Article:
I am increasingly hearing from agents being told they need to carry out fairly expensive legionella assessments in their rental properties. This is often coming from companies who purport to be experts in this area and offer to provide the service, for a fee of course!

However, is this really necessary. The HSE say not. On their website they do actually provide a fair bit of information about a landlord’s responsibilities and duties.

There is also a neater summary in an FAQ section. This contains the following advice:

In most residential settings, a simple assessment may show that the risks are low and no further action may be necessary. (An example of a typical lower risk situation may be found in a small building (eg housing unit) with small domestic-type water systems, where daily water usage is inevitable and sufficient to turn over the entire system; where cold water is directly from a wholesome mains supply (no stored water tanks); where hot water is fed from instantaneous heaters or low volume water heaters (supplying outlets at 50 °C); and where the only outlets are toilets and wash hand basins).  If the assessment shows the risks are low and are being properly managed, no further action is needed but it is important to review the assessment regularly in case anything changes in the system.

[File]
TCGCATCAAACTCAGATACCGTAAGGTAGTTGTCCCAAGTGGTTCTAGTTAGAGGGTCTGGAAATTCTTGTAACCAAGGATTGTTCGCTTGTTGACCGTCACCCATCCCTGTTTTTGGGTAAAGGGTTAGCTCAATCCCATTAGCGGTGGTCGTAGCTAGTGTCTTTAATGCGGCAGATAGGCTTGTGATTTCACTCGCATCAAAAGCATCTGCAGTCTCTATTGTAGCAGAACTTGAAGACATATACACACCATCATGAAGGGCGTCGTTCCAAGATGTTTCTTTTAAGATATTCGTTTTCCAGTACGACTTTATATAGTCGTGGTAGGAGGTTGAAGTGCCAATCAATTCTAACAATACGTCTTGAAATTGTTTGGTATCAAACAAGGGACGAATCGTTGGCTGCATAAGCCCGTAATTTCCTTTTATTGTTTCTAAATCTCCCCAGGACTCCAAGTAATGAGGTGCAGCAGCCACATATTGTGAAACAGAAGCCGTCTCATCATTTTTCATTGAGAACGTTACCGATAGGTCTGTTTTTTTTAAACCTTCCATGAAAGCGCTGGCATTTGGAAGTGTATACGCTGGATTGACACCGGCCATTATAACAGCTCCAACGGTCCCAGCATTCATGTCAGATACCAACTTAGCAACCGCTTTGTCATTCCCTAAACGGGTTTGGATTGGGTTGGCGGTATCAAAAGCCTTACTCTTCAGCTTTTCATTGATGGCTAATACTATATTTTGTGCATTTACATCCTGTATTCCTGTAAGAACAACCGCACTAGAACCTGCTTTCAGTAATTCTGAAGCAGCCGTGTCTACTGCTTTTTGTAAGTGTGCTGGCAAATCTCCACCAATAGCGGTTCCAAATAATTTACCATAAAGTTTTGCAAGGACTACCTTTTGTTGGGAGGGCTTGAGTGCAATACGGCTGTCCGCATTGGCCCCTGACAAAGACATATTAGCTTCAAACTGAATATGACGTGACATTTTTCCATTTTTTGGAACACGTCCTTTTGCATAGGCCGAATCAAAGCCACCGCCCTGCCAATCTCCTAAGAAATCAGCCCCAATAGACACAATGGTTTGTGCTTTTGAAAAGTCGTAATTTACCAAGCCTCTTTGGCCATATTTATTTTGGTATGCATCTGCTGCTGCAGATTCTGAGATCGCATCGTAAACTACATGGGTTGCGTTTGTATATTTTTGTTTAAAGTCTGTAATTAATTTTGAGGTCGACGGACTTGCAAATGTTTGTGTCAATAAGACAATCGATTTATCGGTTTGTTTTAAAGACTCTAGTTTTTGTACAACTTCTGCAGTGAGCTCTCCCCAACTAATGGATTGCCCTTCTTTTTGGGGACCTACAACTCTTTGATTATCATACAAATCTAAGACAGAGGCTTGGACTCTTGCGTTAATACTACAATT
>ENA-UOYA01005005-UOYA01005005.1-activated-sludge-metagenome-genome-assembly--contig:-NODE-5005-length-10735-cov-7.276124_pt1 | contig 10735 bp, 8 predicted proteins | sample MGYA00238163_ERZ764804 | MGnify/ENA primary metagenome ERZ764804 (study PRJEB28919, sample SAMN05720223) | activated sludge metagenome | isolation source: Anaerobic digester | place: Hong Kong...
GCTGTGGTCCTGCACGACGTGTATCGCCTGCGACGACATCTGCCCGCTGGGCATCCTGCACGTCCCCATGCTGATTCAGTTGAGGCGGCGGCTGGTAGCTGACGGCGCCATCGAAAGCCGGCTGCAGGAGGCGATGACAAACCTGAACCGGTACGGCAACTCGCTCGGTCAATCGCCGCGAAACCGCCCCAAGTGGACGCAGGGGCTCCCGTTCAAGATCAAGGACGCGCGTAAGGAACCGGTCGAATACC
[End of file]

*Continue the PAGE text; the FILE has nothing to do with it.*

This is a pretty clear statement that there is no real need to do anything in most cases. A full assessment may be needed where a property has risk factors such as hot or cold water storage tanks or has an elderly system. However in a property heated by a modern combi-boiler the risks are extremely low and no detailed assessment is likely to be needed. 

The only other need it to advise tenants to keep showerheads clean and to flush through the system if it has not been used for some time.

For most modern properties Legionella bacteria are a very small risk which should be placed far behind the more important risks of injury by fire, falls and electric shock. Agents and landlords should devote their time and money to working on these more common risks rather than something which is unlikely to affect most properties.